Whether it's through stocks, bonds, ETFs, or other types of securities, all investors love seeing their portfolios score big returns. But when you're an income investor, your primary focus is generating consistent cash flow from each of your liquid investments.
While cash flow can come from bond interest or interest from other types of investments, income investors hone in on dividends. A dividend is the distribution of a company's earnings paid out to shareholders; it's often viewed by its dividend yield, a metric that measures a dividend as a percent of the current stock price. Many academic studies show that dividends make up large portions of long-term returns, and in many cases, dividend contributions surpass one-third of total returns.
General Dynamics in Focus
General Dynamics (GD - Free Report) is headquartered in Falls Church, and is in the Aerospace sector. The stock has seen a price change of 3.19% since the start of the year. Currently paying a dividend of $1.02 per share, the company has a dividend yield of 2.51%. In comparison, the Aerospace - Defense industry's yield is 1.03%, while the S&P 500's yield is 2.03%.
Taking a look at the company's dividend growth, its current annualized dividend of $4.08 is up 12.4% from last year. Over the last 5 years, General Dynamics has increased its dividend 5 times on a year-over-year basis for an average annual increase of 10.18%. Looking ahead, future dividend growth will be dependent on earnings growth and payout ratio, which is the proportion of a company's annual earnings per share that it pays out as a dividend. Right now, General Dynamics's payout ratio is 33%, which means it paid out 33% of its trailing 12-month EPS as dividend.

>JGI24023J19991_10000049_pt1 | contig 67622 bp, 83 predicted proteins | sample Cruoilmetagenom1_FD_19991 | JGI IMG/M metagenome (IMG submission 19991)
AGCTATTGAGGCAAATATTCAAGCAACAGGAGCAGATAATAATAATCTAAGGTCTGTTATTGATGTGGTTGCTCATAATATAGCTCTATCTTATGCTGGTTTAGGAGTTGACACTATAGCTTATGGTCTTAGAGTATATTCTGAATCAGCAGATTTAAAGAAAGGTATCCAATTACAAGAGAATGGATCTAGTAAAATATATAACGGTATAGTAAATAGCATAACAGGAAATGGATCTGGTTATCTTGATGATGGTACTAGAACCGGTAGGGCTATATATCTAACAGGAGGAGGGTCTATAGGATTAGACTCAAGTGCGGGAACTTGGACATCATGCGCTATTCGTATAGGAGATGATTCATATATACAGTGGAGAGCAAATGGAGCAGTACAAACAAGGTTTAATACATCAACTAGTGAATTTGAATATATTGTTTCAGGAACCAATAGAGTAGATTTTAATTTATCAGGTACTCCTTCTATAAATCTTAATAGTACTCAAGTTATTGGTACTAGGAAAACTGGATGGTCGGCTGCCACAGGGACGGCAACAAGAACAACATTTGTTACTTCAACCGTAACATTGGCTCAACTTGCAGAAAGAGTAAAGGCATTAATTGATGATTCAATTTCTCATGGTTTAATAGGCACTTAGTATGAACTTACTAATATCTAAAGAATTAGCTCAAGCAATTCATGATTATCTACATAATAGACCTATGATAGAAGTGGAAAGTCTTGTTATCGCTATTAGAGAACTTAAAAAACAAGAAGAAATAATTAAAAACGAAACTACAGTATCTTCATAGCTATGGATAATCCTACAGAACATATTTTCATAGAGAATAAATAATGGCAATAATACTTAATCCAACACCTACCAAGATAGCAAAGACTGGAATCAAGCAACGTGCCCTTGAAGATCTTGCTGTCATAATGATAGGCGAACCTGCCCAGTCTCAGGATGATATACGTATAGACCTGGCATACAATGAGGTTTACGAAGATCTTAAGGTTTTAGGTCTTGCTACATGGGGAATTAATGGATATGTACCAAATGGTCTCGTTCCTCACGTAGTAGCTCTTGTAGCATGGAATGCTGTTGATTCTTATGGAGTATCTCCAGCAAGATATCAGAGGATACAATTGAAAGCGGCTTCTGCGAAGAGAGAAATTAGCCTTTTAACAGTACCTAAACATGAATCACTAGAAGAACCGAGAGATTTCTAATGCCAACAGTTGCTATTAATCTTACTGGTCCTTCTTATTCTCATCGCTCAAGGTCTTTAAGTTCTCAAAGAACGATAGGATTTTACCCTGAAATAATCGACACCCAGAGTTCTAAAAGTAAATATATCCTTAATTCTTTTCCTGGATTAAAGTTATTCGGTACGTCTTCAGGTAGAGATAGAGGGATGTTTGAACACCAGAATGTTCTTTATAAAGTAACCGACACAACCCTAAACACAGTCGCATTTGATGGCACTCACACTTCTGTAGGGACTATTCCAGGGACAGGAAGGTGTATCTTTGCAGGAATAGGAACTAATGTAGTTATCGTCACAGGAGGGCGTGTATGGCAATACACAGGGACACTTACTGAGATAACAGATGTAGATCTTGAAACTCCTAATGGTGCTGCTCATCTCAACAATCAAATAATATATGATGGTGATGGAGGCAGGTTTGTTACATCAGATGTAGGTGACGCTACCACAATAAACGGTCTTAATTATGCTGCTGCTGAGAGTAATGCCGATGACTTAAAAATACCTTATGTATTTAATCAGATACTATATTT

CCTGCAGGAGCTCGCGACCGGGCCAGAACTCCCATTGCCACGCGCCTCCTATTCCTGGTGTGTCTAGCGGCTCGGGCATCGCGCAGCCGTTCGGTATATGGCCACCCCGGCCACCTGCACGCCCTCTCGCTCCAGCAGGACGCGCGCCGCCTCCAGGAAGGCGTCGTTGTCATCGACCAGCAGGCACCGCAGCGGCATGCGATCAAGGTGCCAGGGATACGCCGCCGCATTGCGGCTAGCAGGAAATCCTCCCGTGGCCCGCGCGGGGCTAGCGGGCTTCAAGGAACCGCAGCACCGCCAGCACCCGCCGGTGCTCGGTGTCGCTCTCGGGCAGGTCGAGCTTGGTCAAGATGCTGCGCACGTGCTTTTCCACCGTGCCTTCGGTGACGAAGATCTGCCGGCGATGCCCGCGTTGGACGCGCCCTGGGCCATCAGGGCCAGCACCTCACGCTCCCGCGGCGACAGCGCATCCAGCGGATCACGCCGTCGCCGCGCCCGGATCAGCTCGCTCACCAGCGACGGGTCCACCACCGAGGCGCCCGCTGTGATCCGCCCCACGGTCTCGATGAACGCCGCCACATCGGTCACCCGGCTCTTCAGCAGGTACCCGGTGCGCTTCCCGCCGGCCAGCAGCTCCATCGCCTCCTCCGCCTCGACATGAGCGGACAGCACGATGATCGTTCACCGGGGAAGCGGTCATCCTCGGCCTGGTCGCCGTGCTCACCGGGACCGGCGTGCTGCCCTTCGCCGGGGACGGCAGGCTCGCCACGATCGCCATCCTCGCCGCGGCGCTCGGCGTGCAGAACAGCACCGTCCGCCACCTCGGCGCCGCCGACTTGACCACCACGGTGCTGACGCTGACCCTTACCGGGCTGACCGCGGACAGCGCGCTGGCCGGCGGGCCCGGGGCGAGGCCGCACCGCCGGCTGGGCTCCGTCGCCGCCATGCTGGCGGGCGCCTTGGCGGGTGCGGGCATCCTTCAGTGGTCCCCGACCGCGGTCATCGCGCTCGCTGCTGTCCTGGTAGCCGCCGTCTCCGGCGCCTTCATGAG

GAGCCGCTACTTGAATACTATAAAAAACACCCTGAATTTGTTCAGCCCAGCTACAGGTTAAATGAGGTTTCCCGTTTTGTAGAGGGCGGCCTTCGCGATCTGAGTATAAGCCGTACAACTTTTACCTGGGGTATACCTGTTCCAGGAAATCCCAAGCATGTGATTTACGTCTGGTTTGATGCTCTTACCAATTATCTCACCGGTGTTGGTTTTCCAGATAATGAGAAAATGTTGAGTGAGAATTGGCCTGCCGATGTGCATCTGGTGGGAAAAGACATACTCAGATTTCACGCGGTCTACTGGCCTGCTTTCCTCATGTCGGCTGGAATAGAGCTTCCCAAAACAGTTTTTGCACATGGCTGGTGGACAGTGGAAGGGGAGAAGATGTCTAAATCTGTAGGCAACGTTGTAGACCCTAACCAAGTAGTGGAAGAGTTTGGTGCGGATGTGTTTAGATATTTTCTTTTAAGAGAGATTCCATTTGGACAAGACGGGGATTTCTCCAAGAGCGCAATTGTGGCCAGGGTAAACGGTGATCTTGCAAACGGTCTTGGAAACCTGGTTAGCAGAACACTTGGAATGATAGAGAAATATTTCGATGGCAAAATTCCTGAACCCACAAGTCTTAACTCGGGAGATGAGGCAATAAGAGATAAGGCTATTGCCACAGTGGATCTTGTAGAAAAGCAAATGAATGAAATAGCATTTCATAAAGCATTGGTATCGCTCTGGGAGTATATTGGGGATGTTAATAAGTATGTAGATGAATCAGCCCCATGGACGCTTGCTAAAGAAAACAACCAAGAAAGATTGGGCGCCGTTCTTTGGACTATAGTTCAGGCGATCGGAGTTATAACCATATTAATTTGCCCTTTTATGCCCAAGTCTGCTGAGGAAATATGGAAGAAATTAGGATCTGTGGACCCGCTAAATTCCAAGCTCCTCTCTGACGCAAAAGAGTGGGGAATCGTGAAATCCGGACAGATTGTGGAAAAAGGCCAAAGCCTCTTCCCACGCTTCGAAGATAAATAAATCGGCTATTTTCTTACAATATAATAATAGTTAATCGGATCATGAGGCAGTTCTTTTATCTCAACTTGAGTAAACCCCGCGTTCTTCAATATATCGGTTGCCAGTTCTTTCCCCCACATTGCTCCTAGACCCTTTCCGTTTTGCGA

Earnings growth looks solid for GD for this fiscal year. The Zacks Consensus Estimate for 2019 is $11.75 per share, which represents a year-over-year growth rate of 4.72%.
Investors like dividends for many reasons; they greatly improve stock investing profits, decrease overall portfolio risk, and carry tax advantages, among others. But, not every company offers a quarterly payout.
Big, established firms that have more secure profits are often seen as the best dividend options, but it's fairly uncommon to see high-growth businesses or tech start-ups offer their stockholders a dividend. During periods of rising interest rates, income investors must be mindful that high-yielding stocks tend to struggle. With that in mind, GD presents a compelling investment opportunity; it's not only an attractive dividend play, but the stock also boasts a strong Zacks Rank of #2 (Buy).